Scenes from the line of march of a Bengal Regiment. This Victorian precursor of the strip cartoon probably shows the Army of the Indus heading through Sindh and approaching Afghanistan.

National Army Museum National Army Museum

Entrance to the Bolan Pass, from Dadur. In spring 1839 a 12,000-strong British-Indian force, the Army of the Indus under Sir John Keane, forced the Bolan Pass and captured Kandahar. The invasion aimed to replace Dost Mohammad with Shah Shuja, who was considered to be more pro-British.

As they navigated the narrow passes of Baluchistan, the Army of the Indus was vulnerable to ambush by the Baluchis, who hid in the ravines; skirmishes and sniping attacks were common. It was the mouth of hell, remembered the sepoy Sita Ram. The Baluchis now began to harass us by night attacks and drove off long strings of our camels. They murdered everyone whenever they had the opportunity and rolled large boulders down the mountain sides.

British Library

British Library

In April 1839, the Army of the Indus captured the city of Kandahar without a fight. Here Shah Shuja held a durbar within sight of the dome of the tomb of his grandfather, Ahmad Shah Abdali.
National Army Museum

National Army Museum

The Storming of Ghuznee. After forcing the Bolan Pass and capturing Kandahar, the Army of the Indus advanced on the formidable fortified walls of Ghazni, protected by thick, sixty-foot-high walls, a major problem for the British who had left their heavy artillery in Kandahar. Mohan Lal Kashmiri, Burness invaluable intelligence chief, discovered that one of the gates was not bricked up and could be stormed if taken by surprise.

The Durbar-Khaneh of Shah Shoojah-ool-Moolk at Kabul. After the seizure of Ghazni, Dost Mohammad fled Kabul and Shuja was re-installed as Shah in August 1839. This Mughal-style reception hall in the Bala Hisar was where he would hold his durbars, and where he irritated his nobles and his British officers by making them stand for hours. As the British officer-turned-artist, Lockyer Willis Hart, noted: This form and ceremony, so hateful to the Affghans, was the Kings foible, and sometimes carried to an absurd extent.

The People of Kabul


National Army Museum British Library

The Kabul Bazaar during the British occupation.

The retinue of Shah Shooja-ool-Moolk. This image includes Mahomed Shah Ghilzai, Akbars Khans father-in-law (on the left) who was bought over by the Anglo-Sadozai regime and was awarded with the fearsome ceremonial title of Chief Executioner. He would become one of the leading rebels and more than anyone else was responsible for the 1842 massacre of the retreating British garrison in the high Ghilzai passes.
British Library

National Army Museum

The women of Kabul were to prove irresistible to the occupying British troops with disastrous results.

British Library

Rattrays sketch of the rows of tents during the early days of the occupation before the building of the cantonments. The rock of the Bala Hisar rises to the rear left of the picture.

National Portrait Gallery, London

British Library

National Army Museum

The elderly and ineffective gout-riddled British military commander in Afghanistan, General William Elphinstone, collapsed into nervous indecision at the outbreak of the uprising.
British Library

Afghan foot soldiers of the insurrection against the British occupation fire their accurate long-barrelled jezails down onto the indefensible British position in the cantonment.

Amir Dost Mohammad surrenders to the British envoy Sir William Hay Macnaghten in November 1840. Macnaghten and his aides were out riding in the valley of Qila-Qazi near Kabul when the surrender occurred.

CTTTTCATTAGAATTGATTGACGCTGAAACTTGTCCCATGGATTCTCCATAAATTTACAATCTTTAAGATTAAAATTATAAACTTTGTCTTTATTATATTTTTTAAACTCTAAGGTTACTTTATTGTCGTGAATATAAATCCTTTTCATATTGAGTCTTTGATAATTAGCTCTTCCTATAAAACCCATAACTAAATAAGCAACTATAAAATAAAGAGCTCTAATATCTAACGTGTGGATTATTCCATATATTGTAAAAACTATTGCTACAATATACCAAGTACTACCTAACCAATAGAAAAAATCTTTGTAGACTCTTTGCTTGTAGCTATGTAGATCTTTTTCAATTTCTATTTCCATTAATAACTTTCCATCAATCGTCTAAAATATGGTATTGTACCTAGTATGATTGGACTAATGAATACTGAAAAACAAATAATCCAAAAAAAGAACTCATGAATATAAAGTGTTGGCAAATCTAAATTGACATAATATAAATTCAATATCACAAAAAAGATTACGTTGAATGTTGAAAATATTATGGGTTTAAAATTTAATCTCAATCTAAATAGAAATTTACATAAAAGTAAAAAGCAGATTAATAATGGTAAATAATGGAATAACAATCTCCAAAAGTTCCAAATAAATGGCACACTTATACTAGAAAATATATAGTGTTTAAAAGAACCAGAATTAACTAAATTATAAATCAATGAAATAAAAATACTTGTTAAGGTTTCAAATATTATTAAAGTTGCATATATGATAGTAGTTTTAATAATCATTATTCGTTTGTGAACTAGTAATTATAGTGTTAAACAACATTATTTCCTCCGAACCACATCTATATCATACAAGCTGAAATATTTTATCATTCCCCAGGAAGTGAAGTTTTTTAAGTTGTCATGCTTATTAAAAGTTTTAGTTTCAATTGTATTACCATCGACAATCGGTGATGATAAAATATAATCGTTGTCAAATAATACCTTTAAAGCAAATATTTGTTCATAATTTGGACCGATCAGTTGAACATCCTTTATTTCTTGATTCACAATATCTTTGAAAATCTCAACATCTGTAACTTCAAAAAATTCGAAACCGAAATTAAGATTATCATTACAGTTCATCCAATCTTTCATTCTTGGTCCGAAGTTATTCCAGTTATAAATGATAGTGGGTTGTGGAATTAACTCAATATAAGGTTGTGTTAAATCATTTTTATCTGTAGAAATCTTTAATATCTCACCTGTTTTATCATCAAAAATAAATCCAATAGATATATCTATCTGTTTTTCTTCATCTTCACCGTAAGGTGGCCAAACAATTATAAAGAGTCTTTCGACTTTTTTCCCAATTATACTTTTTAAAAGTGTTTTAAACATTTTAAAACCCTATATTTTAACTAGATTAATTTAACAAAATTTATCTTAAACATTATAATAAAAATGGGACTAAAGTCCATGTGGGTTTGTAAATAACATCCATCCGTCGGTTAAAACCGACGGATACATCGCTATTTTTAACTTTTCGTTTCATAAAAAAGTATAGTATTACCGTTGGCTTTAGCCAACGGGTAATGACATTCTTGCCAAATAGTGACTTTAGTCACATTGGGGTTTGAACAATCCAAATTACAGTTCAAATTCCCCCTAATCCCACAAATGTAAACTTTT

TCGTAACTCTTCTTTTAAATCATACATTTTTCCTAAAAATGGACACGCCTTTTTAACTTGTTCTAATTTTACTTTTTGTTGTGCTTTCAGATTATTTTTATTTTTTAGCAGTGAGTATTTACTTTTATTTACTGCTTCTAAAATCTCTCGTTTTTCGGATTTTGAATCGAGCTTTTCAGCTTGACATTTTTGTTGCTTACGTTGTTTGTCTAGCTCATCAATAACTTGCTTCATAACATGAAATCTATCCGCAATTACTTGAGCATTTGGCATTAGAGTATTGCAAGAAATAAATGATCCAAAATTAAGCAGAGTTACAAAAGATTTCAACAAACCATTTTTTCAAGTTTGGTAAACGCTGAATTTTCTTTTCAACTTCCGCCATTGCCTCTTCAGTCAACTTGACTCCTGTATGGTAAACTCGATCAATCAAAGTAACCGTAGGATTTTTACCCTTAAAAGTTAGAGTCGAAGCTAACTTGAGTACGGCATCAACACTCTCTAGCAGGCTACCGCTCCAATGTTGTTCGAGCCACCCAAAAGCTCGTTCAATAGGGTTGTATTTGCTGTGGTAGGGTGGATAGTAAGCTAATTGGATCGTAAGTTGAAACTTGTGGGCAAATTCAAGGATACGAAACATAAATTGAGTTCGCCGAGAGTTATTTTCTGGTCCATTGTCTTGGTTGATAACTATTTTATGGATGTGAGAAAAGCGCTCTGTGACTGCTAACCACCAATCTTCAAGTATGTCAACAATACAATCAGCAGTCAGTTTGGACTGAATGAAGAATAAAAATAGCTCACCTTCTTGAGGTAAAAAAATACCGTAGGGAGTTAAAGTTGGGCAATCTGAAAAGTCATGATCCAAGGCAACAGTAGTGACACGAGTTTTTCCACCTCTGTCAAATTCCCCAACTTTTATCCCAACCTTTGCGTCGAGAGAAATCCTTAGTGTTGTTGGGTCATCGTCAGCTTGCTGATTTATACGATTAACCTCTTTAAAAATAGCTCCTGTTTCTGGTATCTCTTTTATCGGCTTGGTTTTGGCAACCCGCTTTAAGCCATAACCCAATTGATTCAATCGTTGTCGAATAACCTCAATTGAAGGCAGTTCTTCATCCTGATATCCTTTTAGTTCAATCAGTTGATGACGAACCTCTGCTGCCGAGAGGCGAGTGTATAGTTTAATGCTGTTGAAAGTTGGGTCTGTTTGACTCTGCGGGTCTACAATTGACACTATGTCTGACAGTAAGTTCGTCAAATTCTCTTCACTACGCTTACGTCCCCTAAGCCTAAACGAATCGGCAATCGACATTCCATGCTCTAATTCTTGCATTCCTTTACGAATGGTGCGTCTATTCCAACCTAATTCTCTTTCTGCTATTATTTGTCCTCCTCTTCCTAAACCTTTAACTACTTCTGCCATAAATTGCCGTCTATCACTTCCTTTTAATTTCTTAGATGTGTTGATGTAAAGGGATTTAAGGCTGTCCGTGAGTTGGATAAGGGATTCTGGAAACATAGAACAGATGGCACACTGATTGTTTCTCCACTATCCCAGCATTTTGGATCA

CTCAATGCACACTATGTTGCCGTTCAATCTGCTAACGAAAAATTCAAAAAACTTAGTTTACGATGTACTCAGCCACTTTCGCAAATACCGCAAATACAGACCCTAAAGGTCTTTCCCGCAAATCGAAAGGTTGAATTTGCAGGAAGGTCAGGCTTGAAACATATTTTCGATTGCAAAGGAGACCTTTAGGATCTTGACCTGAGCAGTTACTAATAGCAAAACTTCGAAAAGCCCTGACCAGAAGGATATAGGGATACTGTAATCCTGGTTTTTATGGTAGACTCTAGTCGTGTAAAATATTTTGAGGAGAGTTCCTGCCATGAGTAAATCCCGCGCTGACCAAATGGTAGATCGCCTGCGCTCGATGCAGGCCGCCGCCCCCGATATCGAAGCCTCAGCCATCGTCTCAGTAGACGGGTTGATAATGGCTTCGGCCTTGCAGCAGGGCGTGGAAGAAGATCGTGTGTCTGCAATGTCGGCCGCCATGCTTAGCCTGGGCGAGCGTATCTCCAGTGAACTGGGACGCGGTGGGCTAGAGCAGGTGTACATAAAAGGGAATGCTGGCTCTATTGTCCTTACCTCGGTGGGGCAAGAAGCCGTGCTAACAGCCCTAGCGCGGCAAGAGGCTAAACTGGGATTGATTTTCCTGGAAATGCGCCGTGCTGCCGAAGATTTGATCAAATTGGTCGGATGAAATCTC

Afghan insurgents prepare an attack on the British cantonments outside Kabul. This image shows how the elegant colonial cantonments, with the Mission Compound on the left, were surrounded by hills on all sides and almost impossible to defend.

National Army Museum

Courtesy of Robert Lawrence

National Army Museum

Captain Colin Mackenzie commanded the defence of the commissariat fort against the Afghan insurgents. Both he and Lawrence (right) became celebrities on their return and enjoyed posing in Afghan costume.

Eyre, the artist, in selfportrait.


National Army Museum

National Army Museum

George Lawrence
National Army Museum National Army Museum National PORTRAIT GALLERY

Captain Skinner, here a hostage prior to the British withdrawal, would be killed in action at the Jagdalak Pass during the Retreat of 1842.

Lady Sale, turbaned in captivity.

Major-General Sir Robert Henry Sale, known to his men as Fighting Bob for always throwing himself into the fiercest combat.

Alexandrina Sturt (ne Sale), taken hostage by Akbar Khan after the massacre in the Khurd Kabul Pass.

The interior of the fort where the British hostages were kept.

Essex Regiment Museum

Tate, London 2012

The last survivors of the 44th Foot were exposed and surrounded at dawn as they stood at the top of the hill of Gandamak. Overwhelmingly outnumbered, the troops made their last stand. They formed a square, and defended themselves, driving the Affghans several times down the hill until they had exhausted the last of their rounds, and then fought on with their bayonets. Then, one by one, they were slaughtered.

Lady Butlers famous oil, The Remnants of an Army, which depicts Dr Brydons exhausted arrival at the walls of Jalalabad on his collapsing nag.

The British Garrison at Jalalabad, from the top turret of which an eagle-eyed staff officer was able to spot Dr Brydons approach and send out rescuers.
National Army Museum

The meticulous but merciless Major-General George Pollock, commander of the Army of Retribution which laid waste to south-eastern Afghanistan and burned Kabul to the ground.

National Army Museum

National Army Museum

National Army Museum

General William Nott, one of the most senior Company generals in India, was a brilliant strategist and ever-loyal to his sepoys the fine manly soldiers to whom he was fiercely attached. He was to prove much the most effective of the British military commanders. In August 1842 he marched across Afghanistan, defeating all the forces sent against him, and arrived in Kabul on 17 September, two days after Pollock had retaken the city.

The Army of Retribution arrived in Kabul in September 1842. After releasing the British hostages, they destroyed the great Chahar Suq covered bazaar. A new mosque built in celebration of the British defeat was also razed to the ground, and fires started across the city. The cry arose that Cabul was given up to plunder...

Kapany Collection of Sikh Art

Dost Mohammad (seated, to the left of the ring of dancers) is received in Lahore, on his way back to Kabul. He was restored to the throne in 1842 following the final British withdrawal and the treacherous assassination of Shah Shuja by his own godson. He would reign until his death in 1863.